Zombieland marks the second movie I’ve seen where a second viewing drastically changed my opinion on it. Wanted was the first example of this–a movie that I initially disliked a lot, but ended up ultimately enjoying it after watching it another time. I have no theories as to why this happens, (well, I do, but I won’t bore you with them), but I do know that I did enjoy Zombieland after giving it two chances.

I only actually decided to watch it again because I hadn’t seen it for over a year, and I only had about 90 minutes of free time. That time ended up going to good use, and also passing by seemingly instantaneously. I didn’t think that I was anywhere close to the finale of the film, but it turned out that I was. My free time was all but gone, yet I was still happy to have used it on watching this film. I was never bored, and ended up ecstatic that I decided to give Zombieland a second chance.

Set in the “United States of Zombieland”, the film opens up with, and continues to have throughout its duration, narration by Jesse Eisenberg. He is playing a nerdy character, (what else is new?), who has rules that he created in order to survive the zombie apocalypse. Not having much of a real family or circle of friends helped him out as well. He doesn’t trust anyone, so he claims, and therefore won’t be taken advantage of or be put in situations where he is vulnerable to a zombie attack. He is travelling east to Columbus Ohio, where his family was located before the apocalypse.

They way that most of the characters are named is based on where they are headed or from. Eisenberg’s character is called “Columbus” as a result. After crashing his car while escaping from zombies, he runs into his parallel, a man who only gets referred to as Tallahassee (Woody Harrelson). Tallahassee is headed east as well, and agrees to let Columbus tag along until they need to split ways due to travelling to different places. Columbus wants to go to Ohio, Tallahassee wants to find the last remaining Twinkies on Earth. Different motivations, each one drives their character forward.

Along the way, they meet two other survivors, sister, named Wichita and Little Rock (Emma Stone and Abigail Breslin respectively). There are issues between the two groups throughout the course of the film; some are resolved while others do not. Zombieland takes a turn about mid-way, becoming more of a road movie than anything else. At least, it does until the group reaches Hollywood, where a cameo takes place that, if you haven’t already heard who shows up, will surprise you.

This cameo is the one part of my opinion that didn’t change about the film. My thoughts initially regarding it were as follows: “Wow, that was pretty stupid. It wasn’t funny, and it was an unnecessary interlude that broke up the good pacing of the rest of the film.” That is still my opinion, and I’m sticking to it. The cameo itself isn’t funny, the person doing the cameo has no real impact on the story, and it felt like it was thrown in just because they could, which is very rarely a good reason to do something.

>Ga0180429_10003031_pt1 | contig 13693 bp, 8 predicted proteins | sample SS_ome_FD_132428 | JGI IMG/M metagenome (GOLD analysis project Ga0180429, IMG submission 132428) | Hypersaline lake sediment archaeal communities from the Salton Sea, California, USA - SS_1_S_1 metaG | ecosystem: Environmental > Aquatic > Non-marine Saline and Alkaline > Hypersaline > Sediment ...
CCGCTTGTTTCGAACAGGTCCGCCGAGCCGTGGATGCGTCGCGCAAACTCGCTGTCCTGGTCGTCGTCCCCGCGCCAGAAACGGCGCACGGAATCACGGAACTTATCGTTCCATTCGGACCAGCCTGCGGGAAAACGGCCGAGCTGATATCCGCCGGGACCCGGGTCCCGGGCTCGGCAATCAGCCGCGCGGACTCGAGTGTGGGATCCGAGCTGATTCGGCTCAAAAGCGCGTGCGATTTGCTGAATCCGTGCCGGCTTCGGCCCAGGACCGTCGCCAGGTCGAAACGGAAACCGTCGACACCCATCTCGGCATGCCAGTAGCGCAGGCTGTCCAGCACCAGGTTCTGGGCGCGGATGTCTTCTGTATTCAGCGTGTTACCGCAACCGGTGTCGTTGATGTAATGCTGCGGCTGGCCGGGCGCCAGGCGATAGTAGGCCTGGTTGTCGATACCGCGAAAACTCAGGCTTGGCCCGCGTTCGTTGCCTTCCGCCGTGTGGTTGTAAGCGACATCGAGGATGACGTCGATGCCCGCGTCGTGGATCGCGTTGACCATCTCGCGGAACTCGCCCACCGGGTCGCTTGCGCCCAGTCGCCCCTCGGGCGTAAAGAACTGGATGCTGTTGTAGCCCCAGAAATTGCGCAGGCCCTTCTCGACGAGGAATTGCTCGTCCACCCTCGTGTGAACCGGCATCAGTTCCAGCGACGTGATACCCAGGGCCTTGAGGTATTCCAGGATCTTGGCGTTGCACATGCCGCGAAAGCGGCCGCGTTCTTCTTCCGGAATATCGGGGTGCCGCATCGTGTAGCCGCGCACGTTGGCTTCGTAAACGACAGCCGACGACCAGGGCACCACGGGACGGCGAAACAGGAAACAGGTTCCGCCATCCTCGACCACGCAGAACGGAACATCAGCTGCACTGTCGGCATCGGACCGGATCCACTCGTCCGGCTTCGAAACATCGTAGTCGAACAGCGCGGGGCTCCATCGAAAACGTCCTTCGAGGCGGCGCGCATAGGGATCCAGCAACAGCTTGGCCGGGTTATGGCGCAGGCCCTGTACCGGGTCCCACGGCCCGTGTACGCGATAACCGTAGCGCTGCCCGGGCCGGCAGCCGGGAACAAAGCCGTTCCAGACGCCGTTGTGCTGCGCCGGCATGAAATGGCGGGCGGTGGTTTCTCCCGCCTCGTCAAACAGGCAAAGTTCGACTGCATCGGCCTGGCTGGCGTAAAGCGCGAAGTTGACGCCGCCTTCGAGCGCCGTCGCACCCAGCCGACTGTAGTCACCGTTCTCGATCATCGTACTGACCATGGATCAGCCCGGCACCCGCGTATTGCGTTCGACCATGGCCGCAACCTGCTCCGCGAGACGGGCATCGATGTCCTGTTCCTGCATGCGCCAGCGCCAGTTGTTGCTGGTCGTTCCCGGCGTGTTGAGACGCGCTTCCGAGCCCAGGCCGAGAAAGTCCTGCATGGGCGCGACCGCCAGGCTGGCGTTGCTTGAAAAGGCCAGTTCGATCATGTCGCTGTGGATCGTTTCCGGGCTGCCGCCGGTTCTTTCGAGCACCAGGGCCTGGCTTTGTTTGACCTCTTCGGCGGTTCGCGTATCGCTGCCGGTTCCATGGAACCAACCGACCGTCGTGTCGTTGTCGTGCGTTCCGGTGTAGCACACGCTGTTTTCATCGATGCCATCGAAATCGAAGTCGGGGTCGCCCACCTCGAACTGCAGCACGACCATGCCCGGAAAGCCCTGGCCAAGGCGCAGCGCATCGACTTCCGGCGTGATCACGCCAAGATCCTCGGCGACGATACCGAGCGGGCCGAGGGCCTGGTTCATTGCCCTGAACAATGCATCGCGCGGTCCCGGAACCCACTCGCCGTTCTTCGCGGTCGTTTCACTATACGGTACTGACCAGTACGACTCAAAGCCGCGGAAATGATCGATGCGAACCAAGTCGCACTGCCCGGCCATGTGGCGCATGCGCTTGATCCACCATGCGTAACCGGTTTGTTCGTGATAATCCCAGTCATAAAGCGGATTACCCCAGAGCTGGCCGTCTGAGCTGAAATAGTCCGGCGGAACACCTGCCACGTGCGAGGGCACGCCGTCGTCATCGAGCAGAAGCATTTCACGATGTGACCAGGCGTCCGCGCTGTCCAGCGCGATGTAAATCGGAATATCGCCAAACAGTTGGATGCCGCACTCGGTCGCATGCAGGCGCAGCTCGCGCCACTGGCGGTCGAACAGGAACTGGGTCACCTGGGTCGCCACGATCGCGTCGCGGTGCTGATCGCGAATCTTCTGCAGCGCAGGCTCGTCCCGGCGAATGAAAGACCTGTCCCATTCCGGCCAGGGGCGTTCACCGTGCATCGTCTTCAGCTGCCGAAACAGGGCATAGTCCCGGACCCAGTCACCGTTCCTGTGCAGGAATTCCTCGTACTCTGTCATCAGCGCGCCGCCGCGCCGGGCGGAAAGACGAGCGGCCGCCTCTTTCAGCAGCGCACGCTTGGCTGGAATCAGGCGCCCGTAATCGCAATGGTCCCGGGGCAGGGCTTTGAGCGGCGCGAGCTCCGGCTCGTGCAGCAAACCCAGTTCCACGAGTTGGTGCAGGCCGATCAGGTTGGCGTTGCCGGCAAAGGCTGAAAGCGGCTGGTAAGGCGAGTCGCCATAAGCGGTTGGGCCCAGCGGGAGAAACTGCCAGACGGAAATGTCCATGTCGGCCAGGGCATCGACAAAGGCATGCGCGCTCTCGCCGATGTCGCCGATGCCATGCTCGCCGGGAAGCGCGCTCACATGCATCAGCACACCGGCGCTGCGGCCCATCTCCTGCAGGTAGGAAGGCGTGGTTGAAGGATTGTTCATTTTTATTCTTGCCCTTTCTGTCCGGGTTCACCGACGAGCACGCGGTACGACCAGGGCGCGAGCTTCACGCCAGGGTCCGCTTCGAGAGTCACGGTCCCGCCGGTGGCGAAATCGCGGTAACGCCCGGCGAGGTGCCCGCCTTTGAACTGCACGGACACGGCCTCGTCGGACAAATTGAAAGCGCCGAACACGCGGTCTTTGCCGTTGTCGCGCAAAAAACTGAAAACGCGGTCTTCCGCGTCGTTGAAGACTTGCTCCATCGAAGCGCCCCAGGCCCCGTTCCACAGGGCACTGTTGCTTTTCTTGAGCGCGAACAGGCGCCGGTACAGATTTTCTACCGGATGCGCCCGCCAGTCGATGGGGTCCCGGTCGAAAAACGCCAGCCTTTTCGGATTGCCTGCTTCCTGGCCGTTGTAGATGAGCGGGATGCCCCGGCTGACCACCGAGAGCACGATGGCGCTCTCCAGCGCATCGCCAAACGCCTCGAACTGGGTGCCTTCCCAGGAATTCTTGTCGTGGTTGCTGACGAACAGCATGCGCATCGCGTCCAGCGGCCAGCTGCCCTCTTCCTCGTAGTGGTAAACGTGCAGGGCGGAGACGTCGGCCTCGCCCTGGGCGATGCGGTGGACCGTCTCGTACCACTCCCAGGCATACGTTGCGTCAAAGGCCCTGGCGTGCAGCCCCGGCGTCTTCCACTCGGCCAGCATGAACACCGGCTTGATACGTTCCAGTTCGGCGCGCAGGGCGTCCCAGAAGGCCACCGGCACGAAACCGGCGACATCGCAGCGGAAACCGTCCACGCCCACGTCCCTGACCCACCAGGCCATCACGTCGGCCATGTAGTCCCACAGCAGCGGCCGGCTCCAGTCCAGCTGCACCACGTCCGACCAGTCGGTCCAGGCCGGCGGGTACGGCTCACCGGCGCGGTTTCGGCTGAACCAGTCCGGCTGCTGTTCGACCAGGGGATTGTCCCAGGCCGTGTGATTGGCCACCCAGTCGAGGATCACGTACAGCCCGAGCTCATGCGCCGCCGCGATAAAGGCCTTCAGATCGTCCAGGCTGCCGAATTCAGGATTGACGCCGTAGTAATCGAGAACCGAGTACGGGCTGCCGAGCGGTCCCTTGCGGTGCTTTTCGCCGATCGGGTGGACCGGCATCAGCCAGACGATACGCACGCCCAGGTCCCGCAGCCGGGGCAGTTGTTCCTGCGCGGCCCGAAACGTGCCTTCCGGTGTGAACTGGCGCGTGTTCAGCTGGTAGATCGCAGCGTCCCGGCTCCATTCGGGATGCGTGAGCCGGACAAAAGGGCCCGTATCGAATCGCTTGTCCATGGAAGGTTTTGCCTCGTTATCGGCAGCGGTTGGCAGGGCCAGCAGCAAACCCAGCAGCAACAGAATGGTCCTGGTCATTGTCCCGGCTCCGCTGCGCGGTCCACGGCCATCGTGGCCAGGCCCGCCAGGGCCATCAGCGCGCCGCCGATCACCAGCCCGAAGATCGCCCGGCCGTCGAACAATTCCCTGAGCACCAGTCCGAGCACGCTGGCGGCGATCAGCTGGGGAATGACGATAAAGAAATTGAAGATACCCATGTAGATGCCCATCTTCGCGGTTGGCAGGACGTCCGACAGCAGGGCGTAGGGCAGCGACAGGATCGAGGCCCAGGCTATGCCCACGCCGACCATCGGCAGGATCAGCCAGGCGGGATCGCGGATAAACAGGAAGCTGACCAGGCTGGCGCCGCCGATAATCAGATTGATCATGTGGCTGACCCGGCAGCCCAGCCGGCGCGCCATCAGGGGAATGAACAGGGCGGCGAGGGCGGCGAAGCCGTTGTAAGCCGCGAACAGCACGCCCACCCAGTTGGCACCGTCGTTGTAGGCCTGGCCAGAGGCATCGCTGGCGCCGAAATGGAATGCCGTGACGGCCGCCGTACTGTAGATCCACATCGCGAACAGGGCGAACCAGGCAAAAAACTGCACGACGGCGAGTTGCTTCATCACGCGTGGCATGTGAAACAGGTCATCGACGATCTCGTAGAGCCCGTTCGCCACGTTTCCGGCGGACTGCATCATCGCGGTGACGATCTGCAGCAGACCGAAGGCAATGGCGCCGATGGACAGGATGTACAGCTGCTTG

Although, I would like to point out that the character of Tallahassee does some things for no reason, and they end up being both funny and beneficial to the characters. His character is the most enjoyable to watch, with Woody Harrelson playing him for laughs. He seems to have an incredibly fun time with the role, and when he’s enjoying himself, so are we. This is when Zombieland works the best, and luckily for it, this happens for a large potion of the film’s (too short) runtime.

The pacing of Zombieland is something that is to be admired, as I was never bored. Even during the cameo scenes, which I felt were the worst part of the film, I was still entertained. Maybe in a different way, as I wasn’t chuckling throughout it, but I still was having fun. That’s what Zombieland is, a fun film. You will likely have fun while watching it, both because its characters enjoy themselves, but also because the main villains are zombies, creatures that don’t pose much of a threat.

I’m not actually sure if this is a problem or the reason that the film ends up working. See, there is only one part when there is actually tension, and that occurs in the last twenty minutes. The rest of the movie consists of humor and zombie destruction. There are dozens of zombies slaughtered throughout the film, with only one or two even coming close to biting our lead characters. I realize that a lot of the film wasn’t played straight, but I struggle to figure out if this was for the best. Maybe if more parts did incorporate horror and anxiety, then we could take the zombies as a greater threat. By were we really supposed to take them seriously? I’m not really sure.

Before today, I never would have given Zombieland a recommendation; I would have said to stay away from it, despite the critical praise it did receive. Now, I have a different take on it. I enjoyed myself while watching it. It’s not a deep film, but it’s entertaining and funny, while having some fun zombie deaths scattered throughout. The cameo that was highly talked about didn’t impress me all that much though, so don’t go in expecting it to be hilarious–I didn’t find it funny at all. Still, Zombieland was an enjoyable film that kept me thoroughly involved for 90 minutes, so I am quite thankful for that.